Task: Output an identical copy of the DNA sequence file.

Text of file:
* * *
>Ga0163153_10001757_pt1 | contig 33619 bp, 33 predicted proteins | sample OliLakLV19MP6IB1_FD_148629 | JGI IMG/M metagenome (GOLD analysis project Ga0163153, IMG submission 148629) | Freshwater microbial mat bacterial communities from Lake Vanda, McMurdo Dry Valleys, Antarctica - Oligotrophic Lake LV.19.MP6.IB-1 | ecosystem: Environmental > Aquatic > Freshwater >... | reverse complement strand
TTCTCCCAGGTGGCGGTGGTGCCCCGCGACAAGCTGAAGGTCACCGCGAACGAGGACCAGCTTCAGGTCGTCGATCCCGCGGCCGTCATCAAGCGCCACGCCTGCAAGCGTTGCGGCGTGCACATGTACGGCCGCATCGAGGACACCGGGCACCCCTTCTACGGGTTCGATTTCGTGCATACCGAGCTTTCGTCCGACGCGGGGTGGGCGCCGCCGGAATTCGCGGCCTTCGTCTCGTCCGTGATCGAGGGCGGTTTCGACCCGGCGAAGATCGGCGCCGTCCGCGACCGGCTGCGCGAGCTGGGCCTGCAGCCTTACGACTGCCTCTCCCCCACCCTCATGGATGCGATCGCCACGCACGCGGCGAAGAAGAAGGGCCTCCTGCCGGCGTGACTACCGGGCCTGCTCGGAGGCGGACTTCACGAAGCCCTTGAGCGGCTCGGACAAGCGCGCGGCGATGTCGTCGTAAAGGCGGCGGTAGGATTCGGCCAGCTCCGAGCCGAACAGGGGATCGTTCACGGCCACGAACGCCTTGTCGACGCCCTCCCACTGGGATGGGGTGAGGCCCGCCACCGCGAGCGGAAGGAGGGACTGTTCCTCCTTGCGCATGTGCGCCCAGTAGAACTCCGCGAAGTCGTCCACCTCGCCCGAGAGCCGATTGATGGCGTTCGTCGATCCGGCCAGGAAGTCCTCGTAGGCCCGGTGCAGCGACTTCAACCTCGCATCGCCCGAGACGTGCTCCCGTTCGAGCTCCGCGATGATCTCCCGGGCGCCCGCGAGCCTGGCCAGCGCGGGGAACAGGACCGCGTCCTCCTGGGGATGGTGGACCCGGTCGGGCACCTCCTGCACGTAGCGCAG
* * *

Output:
>Ga0163153_10001757_pt1 | contig 33619 bp, 33 predicted proteins | sample OliLakLV19MP6IB1_FD_148629 | JGI IMG/M metagenome (GOLD analysis project Ga0163153, IMG submission 148629) | Freshwater microbial mat bacterial communities from Lake Vanda, McMurdo Dry Valleys, Antarctica - Oligotrophic Lake LV.19.MP6.IB-1 | ecosystem: Environmental > Aquatic > Freshwater >... | reverse complement strand
TTCTCCCAGGTGGCGGTGGTGCCCCGCGACAAGCTGAAGGTCACCGCGAACGAGGACCAGCTTCAGGTCGTCGATCCCGCGGCCGTCATCAAGCGCCACGCCTGCAAGCGTTGCGGCGTGCACATGTACGGCCGCATCGAGGACACCGGGCACCCCTTCTACGGGTTCGATTTCGTGCATACCGAGCTTTCGTCCGACGCGGGGTGGGCGCCGCCGGAATTCGCGGCCTTCGTCTCGTCCGTGATCGAGGGCGGTTTCGACCCGGCGAAGATCGGCGCCGTCCGCGACCGGCTGCGCGAGCTGGGCCTGCAGCCTTACGACTGCCTCTCCCCCACCCTCATGGATGCGATCGCCACGCACGCGGCGAAGAAGAAGGGCCTCCTGCCGGCGTGACTACCGGGCCTGCTCGGAGGCGGACTTCACGAAGCCCTTGAGCGGCTCGGACAAGCGCGCGGCGATGTCGTCGTAAAGGCGGCGGTAGGATTCGGCCAGCTCCGAGCCGAACAGGGGATCGTTCACGGCCACGAACGCCTTGTCGACGCCCTCCCACTGGGATGGGGTGAGGCCCGCCACCGCGAGCGGAAGGAGGGACTGTTCCTCCTTGCGCATGTGCGCCCAGTAGAACTCCGCGAAGTCGTCCACCTCGCCCGAGAGCCGATTGATGGCGTTCGTCGATCCGGCCAGGAAGTCCTCGTAGGCCCGGTGCAGCGACTTCAACCTCGCATCGCCCGAGACGTGCTCCCGTTCGAGCTCCGCGATGATCTCCCGGGCGCCCGCGAGCCTGGCCAGCGCGGGGAACAGGACCGCGTCCTCCTGGGGATGGTGGACCCGGTCGGGCACCTCCTGCACGTAGCGCAG